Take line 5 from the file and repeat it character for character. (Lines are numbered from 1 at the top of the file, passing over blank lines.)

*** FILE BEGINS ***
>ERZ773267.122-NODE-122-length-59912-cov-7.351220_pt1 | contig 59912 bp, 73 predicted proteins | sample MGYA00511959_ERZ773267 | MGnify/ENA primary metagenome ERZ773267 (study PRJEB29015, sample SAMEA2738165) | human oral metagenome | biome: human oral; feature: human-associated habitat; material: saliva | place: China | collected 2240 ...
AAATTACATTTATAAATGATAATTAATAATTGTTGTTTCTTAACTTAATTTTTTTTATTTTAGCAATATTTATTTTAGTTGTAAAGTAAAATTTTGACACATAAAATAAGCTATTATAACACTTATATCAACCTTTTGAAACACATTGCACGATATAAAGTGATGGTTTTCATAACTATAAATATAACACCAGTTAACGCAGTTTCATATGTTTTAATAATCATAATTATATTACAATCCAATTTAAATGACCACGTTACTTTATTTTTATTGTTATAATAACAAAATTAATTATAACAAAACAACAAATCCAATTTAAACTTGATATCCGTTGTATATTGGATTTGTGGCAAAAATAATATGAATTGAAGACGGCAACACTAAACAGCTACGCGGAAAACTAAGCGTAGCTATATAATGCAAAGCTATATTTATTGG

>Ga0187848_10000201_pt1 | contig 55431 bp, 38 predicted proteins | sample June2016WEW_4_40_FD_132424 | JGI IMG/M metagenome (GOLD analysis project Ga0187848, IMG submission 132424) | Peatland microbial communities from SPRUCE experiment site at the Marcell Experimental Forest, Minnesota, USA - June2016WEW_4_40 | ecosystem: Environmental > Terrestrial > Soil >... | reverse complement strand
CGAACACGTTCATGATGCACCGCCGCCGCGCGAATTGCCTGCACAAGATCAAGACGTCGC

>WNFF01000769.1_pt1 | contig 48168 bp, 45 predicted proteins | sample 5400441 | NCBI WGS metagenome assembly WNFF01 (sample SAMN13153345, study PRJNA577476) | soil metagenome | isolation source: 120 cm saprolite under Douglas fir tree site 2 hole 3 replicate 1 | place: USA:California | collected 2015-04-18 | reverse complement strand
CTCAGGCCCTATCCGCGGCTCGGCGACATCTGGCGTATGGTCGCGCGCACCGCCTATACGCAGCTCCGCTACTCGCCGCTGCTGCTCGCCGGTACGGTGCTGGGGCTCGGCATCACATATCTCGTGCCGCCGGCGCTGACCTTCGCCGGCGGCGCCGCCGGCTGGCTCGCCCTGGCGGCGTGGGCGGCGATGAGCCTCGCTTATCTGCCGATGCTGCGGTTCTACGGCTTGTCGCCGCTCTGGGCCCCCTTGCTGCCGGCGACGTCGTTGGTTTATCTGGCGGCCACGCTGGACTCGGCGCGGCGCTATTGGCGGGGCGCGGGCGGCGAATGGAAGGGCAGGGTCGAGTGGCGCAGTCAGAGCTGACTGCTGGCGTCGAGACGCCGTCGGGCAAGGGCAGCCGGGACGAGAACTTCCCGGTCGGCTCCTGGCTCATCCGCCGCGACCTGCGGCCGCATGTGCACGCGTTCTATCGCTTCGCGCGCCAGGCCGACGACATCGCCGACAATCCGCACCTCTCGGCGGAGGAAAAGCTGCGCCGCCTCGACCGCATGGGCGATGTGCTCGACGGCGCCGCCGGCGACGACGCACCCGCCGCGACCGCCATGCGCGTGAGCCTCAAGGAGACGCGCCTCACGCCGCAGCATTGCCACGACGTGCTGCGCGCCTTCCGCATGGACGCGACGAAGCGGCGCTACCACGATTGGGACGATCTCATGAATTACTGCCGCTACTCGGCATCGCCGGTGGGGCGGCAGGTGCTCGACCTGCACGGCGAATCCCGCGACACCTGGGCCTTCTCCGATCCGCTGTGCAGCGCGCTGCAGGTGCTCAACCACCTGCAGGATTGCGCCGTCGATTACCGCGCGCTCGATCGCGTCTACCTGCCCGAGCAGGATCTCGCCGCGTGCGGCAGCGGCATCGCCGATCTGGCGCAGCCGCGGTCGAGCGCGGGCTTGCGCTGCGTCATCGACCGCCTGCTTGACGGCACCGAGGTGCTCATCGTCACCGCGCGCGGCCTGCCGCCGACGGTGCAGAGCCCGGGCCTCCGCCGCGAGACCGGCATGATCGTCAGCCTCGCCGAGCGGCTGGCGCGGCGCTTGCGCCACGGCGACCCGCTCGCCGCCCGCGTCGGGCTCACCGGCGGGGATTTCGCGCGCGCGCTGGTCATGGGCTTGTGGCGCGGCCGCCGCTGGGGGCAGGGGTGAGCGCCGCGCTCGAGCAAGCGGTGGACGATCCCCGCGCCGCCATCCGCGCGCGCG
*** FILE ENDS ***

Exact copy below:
>WNFF01000769.1_pt1 | contig 48168 bp, 45 predicted proteins | sample 5400441 | NCBI WGS metagenome assembly WNFF01 (sample SAMN13153345, study PRJNA577476) | soil metagenome | isolation source: 120 cm saprolite under Douglas fir tree site 2 hole 3 replicate 1 | place: USA:California | collected 2015-04-18 | reverse complement strand